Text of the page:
For Immediate Release:
November 14, 2023
Nicole Perreira 202-483-7382
Los Angeles – The U.S. District Court for the Central District of California just dealt a blow to the Los Angeles County Metropolitan Transportation Authority (L.A. Metro) regarding PETA’s successful First Amendment lawsuit against the transit agency, which the group initially filed after L.A. Metro rejected its ads featuring a simple plea to show kindness to animals by going vegan (with no graphic imagery).
The court deemed aspects of L.A. Metro’s policy “unreasonable,” “unconstitutional,” and “viewpoint-discriminatory” and filed an injunction to prevent L.A. Metro from enforcing these unconstitutional parts, which included a stipulation prohibiting ads for noncommercial speech—unless the ad was sponsored by a government agency. The injunction prompted L.A. Metro to revise its policy to, among other things, remove the government agency exception, and it then filed a motion to vacate the injunction. After extensive briefing, the district court denied L.A. Metro’s request.
The two ads rejected by L.A. Metro that are at the center of PETA’s lawsuit. Credit: PETA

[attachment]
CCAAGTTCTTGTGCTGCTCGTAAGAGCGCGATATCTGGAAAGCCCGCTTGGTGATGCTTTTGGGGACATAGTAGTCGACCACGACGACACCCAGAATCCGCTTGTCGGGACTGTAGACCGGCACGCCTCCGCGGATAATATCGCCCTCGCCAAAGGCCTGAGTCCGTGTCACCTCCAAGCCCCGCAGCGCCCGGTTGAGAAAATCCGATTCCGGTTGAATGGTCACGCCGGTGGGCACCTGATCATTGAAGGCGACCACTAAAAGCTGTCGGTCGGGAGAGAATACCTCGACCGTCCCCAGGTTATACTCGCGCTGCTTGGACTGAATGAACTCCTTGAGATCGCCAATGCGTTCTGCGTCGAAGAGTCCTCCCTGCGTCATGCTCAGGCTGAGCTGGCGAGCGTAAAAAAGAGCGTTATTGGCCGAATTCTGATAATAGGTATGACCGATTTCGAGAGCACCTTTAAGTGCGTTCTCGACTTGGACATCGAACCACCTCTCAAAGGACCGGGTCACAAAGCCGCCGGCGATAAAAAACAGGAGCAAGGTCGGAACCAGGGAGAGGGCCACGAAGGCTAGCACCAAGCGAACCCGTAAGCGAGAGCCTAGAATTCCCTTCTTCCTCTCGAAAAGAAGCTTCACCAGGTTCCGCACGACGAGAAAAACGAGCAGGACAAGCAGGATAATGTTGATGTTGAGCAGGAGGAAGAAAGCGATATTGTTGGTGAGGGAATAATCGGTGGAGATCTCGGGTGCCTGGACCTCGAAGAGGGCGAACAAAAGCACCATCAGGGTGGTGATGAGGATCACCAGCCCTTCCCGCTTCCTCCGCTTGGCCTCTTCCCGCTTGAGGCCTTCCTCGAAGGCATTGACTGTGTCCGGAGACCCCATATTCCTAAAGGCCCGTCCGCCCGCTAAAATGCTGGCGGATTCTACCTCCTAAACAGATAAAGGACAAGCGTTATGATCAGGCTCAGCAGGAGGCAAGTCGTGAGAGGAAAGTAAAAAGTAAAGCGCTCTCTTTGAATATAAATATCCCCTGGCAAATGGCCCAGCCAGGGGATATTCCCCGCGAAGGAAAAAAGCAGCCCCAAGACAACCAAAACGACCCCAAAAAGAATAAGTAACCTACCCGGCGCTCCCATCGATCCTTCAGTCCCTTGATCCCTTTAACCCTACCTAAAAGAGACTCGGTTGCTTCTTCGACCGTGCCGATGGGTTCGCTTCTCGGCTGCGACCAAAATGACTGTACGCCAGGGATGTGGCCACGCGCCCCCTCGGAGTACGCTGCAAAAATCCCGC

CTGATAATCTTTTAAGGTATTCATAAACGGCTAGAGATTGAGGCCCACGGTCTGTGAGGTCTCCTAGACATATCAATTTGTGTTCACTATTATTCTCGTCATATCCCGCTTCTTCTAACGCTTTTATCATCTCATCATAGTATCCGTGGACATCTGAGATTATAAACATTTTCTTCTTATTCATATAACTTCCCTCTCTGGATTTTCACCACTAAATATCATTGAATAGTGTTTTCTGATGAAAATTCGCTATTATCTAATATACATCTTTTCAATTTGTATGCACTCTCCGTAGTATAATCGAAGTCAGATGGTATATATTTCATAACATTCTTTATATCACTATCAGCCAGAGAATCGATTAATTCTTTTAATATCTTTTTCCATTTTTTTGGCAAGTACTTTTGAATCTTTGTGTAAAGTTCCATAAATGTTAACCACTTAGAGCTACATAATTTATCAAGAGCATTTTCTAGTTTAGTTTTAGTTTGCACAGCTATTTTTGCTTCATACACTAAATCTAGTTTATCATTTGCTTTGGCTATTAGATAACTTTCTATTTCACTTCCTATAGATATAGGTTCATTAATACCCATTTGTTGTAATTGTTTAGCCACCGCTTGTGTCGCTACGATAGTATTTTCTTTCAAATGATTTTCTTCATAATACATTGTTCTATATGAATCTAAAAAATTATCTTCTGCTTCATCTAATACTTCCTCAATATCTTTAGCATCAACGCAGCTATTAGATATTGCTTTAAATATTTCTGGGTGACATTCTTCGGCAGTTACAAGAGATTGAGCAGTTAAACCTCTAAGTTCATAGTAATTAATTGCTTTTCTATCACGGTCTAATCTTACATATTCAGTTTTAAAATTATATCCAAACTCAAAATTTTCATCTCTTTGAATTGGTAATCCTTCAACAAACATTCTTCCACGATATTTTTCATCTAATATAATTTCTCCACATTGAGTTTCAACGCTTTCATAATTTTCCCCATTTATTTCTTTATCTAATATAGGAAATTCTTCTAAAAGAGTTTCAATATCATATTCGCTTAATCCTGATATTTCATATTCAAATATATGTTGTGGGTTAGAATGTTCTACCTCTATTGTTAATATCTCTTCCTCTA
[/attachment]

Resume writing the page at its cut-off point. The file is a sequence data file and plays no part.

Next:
“The court’s ruling prevents L.A. Metro from reverting to its unconstitutional advertising policy that barred PETA from simply encouraging viewers to make animal-friendly food choices,” says PETA Foundation Associate Director of Litigation Zeynep Graves. “PETA is celebrating this clear message that unconstitutional restraints on free speech won’t fly.”
L.A. Metro’s appeal of the court’s findings—and PETA’s cross-appeal—are currently pending in the 9th Circuit Court of Appeals. The group will continue to advocate against speciesism—the backward mentality that animals exist only for humans’ consumption—and points out that shopping for animal-free clothing and accessories has never been easier and that every person who eats vegan spares nearly 200 animals a year a terrifying death in blood-soaked slaughterhouses.
PETA’s motto reads, in part, that “animals are not ours to eat, wear, or abuse in any other way.” For more information on PETA’s investigative newsgathering and reporting, please visit PETA.org or follow the group on X (formerly Twitter), Facebook, or Instagram.